The Learning of Shout Music
The Tigers view the ability to play trombone as a blessing from God. Kenny says that shout playing is a "spiritual gift, a revelation from God." The Tigers have had little traditional training: some players learned trumpeter other instruments in public school programs. They made the switch by listening and watching. Other Tigers were given trombones at an early age. Either way, the learning process is aural and visual. Beginners learn by listening to the older players around them and by imitating their slide motion. Even when they are not holding a trombone, young players move their arms along with the music. (When the Tigers are not playing, their slide arms cannot remain quiet.) The musicians insist, however, that their ability, opportunity and inspiration come directly from God.

Nonetheless, the leaders of shout bands do often take younger players aside for one on one instruction. These sessions are not concerned with the finer points of embouchure or technique. The leader communicates melody and rhythm, giving each student the chance to hear the leader's voice directly. The student does what he can to match the leader's powerful, spiritual voice.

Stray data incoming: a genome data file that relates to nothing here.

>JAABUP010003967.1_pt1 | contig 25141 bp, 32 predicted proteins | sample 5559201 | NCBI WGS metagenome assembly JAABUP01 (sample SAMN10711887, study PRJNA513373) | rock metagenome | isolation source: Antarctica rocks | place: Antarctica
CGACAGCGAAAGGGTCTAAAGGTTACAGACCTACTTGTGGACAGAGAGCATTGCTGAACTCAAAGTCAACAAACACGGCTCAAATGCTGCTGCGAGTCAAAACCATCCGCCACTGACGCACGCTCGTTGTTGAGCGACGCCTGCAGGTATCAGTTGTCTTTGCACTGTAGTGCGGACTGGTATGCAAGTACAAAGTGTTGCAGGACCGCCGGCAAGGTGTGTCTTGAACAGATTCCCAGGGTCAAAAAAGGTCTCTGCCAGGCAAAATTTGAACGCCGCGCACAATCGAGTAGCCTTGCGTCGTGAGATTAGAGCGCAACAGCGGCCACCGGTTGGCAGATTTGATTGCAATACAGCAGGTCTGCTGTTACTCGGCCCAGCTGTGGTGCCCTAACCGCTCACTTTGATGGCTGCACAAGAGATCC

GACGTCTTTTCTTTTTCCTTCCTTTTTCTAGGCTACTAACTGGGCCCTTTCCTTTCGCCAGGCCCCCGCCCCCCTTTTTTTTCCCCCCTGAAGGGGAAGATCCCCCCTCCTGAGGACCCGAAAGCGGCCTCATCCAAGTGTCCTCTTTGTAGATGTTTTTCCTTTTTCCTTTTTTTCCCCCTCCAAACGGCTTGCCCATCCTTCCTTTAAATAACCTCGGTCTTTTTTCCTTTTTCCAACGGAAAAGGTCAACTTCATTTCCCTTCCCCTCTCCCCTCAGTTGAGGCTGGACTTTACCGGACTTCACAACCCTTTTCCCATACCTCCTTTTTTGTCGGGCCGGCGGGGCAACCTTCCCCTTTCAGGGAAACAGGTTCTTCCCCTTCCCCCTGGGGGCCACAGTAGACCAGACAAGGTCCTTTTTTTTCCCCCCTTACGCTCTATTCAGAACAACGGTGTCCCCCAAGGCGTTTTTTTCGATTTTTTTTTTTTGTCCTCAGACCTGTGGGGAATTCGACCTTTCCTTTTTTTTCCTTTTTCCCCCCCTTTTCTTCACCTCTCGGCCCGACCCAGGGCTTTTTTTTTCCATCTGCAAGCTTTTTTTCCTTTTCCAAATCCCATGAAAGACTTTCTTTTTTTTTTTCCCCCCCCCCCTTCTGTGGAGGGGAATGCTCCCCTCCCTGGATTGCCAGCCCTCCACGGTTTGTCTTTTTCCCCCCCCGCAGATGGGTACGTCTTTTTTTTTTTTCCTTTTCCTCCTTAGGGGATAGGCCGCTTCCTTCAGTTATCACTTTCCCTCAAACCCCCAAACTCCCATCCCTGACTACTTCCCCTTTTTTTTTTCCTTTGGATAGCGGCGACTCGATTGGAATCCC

Shout Music: Repertoire and Style:
Traditional shout band music is divided into several sections. Each section has a unique ostinato figure in the background. This rhythmic and melodic figure, called backtimin', is played by the trombones and baritone horn and is most apparent in "How I Got Over" and "When I Get Inside." While the Tigers are backtimin', Kenny improvises above them. Despite his large bore horn (often a King 4B), he stretches the trombone range to its upper limit. He has a wide emotional range, too. He is sometimes lyrical ("Give Me Another Chance"); slow and trembling ("Waiting on My Jesus"); or, more often, he is scatting rapidly over everyone ("Know I Love the Lord, Brass Glory"). After a backtimin' pattern has been exhausted, the leader moves the group on to the next figure. The Tigers make this transition from one section to another. This change comes without warning to the casual listener; the group's signal is called a "rise" and is a subtle melodic cue from the leader. Kenny may also turn around to the Tigers and give a signal with his trombone. The other players stand with shoulders touching and seem to communicate with each other by physical feeling as much as by eye and ear. This intense communication seems immune to outside distraction.